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Old Jul 31, 2010, 1:29 AM   #1
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Default Has anyone owned Panasonics and feel its lowlight capabilities are subpar?

I apologize in advance to all of you panasonic lovers, but I just have to ask. Does anyone else have a "deal breaker" problem with panasonic's indoor high iso or flash pictures? My profile picture was taken with a tz5 from about 5 feet away, and it you pixel-peep it, it's very noisy, smeared, and the color isn't very accurate. And this was the best I could come up with from an entire event in Sept 09. (I don't get lots of pictures of myself as I am the camera holder ).

I had lots of trouble with the tz5's automatic mode - invariably at a gathering, people were orange with weird shadows associated with their image.

I tried the zs7 thinking issues would've been fixed by this time, but apparently I was wrong I still got orange, overprocessed looking images from lowlight pics without a flash.

The thing is, when shopping for cameras previously, reviews almost universally recommended the tz5. And now they recommend the zs7. I find the same troubles there with the panasonics. The sony has much better exposure and natural color.

I realized lots of you will disagrree with me, but I am wondering: how many bought these panasonic cameras baseed on stellar reviews and are not happy now?

Thanks for your replies - I have a couple of friends also wondering what they will hear from other users.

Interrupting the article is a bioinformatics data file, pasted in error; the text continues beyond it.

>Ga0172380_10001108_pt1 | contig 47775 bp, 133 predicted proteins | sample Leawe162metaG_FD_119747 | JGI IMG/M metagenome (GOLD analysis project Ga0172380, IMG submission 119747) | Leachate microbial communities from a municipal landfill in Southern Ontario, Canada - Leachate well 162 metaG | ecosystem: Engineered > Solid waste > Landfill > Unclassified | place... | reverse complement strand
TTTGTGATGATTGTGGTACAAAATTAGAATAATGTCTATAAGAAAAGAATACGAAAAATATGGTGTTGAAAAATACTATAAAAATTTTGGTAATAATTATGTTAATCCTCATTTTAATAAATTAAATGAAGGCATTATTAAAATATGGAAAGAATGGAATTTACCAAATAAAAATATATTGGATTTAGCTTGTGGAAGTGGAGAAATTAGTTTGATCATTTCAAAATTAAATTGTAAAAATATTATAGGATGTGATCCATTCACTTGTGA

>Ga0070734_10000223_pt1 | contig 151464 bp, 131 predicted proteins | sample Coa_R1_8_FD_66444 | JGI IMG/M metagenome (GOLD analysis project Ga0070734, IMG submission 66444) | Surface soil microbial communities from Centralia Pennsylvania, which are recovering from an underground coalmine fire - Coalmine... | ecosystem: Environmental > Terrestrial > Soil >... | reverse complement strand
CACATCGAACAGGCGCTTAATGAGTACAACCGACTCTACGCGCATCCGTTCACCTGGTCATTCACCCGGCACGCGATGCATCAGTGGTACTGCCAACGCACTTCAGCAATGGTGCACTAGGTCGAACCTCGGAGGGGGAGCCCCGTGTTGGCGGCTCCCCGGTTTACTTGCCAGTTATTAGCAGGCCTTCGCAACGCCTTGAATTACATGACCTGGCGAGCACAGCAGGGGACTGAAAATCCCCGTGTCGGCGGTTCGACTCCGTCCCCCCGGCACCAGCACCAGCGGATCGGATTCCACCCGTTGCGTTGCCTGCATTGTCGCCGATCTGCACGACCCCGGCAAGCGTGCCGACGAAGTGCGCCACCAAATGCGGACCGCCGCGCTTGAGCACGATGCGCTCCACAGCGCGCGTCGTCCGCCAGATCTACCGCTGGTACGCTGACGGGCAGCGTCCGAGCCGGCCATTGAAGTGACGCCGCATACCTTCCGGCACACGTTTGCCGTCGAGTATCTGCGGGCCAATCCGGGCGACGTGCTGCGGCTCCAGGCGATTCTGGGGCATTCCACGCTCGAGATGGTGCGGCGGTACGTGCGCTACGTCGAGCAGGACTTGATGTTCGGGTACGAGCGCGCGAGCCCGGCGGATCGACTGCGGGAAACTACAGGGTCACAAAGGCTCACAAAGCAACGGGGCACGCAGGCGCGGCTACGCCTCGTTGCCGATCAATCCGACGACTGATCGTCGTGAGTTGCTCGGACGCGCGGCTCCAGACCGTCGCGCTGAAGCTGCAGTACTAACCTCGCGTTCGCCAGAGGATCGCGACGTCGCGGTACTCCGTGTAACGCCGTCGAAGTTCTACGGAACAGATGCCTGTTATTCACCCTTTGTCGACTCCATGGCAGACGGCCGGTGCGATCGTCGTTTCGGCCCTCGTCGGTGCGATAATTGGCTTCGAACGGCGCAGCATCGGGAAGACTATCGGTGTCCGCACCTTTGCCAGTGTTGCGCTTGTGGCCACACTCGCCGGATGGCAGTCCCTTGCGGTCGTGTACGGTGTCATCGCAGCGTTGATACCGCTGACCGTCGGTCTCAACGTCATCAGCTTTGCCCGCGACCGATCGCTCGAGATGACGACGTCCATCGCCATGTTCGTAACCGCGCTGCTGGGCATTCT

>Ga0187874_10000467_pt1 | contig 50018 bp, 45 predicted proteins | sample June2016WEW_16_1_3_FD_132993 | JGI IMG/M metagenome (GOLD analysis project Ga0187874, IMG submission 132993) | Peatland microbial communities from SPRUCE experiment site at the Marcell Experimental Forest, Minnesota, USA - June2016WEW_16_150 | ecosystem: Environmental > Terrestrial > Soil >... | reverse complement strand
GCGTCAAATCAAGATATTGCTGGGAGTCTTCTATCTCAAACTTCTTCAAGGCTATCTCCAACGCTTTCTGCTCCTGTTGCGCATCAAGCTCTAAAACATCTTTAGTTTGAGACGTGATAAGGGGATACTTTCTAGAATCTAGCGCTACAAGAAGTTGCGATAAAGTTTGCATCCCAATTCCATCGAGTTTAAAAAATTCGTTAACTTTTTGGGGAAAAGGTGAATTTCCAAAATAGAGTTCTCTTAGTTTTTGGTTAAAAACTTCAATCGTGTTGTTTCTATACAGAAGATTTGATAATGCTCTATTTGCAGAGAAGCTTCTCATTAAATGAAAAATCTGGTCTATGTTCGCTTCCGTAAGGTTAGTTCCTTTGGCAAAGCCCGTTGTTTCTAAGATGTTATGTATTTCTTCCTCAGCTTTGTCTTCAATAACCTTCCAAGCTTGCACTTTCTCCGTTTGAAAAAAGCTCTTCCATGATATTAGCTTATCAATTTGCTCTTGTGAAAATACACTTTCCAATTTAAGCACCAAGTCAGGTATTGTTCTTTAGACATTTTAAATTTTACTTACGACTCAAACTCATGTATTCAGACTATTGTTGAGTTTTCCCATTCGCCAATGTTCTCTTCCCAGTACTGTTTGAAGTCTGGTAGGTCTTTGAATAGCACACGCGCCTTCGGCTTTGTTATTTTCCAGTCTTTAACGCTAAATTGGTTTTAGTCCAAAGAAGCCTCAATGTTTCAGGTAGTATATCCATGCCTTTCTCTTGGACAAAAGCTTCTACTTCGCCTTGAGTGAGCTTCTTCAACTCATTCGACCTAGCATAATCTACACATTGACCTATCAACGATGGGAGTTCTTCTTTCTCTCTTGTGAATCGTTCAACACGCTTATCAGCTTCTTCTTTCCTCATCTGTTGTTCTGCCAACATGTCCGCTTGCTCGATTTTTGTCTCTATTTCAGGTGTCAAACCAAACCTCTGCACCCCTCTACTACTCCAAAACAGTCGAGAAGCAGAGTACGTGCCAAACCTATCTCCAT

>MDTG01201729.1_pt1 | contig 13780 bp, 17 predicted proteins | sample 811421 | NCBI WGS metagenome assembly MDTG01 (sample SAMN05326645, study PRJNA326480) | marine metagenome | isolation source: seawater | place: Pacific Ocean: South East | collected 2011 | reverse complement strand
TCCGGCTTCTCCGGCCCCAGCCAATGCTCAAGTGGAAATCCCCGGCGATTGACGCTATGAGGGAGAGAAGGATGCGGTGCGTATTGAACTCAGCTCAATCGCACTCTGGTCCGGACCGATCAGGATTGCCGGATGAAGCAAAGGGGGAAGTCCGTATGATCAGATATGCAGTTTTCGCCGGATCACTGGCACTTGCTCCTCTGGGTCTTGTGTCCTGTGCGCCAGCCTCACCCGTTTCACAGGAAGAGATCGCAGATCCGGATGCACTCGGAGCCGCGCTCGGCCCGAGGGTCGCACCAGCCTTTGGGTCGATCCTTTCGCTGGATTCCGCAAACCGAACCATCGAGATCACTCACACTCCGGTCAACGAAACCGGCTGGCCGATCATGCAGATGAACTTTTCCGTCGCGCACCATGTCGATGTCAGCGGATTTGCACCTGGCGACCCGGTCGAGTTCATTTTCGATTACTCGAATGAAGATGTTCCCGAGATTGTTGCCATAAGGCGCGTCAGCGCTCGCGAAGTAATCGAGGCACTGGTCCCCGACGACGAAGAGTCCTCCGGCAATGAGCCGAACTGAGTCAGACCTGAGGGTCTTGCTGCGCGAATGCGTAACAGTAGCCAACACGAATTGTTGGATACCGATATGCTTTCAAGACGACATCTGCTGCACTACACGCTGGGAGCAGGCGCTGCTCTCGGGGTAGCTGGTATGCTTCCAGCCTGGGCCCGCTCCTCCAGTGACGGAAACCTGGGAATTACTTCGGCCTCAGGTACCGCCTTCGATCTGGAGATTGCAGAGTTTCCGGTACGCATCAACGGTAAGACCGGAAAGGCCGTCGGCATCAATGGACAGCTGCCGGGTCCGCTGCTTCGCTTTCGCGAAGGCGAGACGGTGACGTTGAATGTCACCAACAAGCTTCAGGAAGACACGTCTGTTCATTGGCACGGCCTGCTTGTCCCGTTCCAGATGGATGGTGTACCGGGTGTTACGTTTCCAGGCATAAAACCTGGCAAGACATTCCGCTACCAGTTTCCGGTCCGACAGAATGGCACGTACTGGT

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Old Jul 31, 2010, 1:45 AM   #2
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Actually all point and shoot with a 1/2.23 sensor are not good in low light without a flash. The panasonic zs seems to have a slightly weaker flash then the canon sx210 or sony hx5v. So if you are shooting a subject out of the 10 ft range, it may not give great results.

So if you are looking to shoot without a flash with a point and shoot, you will need to give up a long zoom. As all the 1/1.67 and 1/1.7 sensor camera have short zooms. Around 2.5-5x. Panasonic LX3 and LX5, Canon G11 and S90, and the samsung ex1. The s90 is the most compact, the others are more jacket pocket.
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Old Jul 31, 2010, 1:47 AM   #3
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I have read that the Fujis and Sony's with their special low-res low light modes can do excellent things, albeit with static subjects.
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Old Jul 31, 2010, 1:53 AM   #4
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the sony and fuji is slightly better, but shooting pass 800iso they do get noise and really not much better then other pns with the same size sensor. You may push out 1000iso with the fuji or sony
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Old Jul 31, 2010, 3:19 AM   #5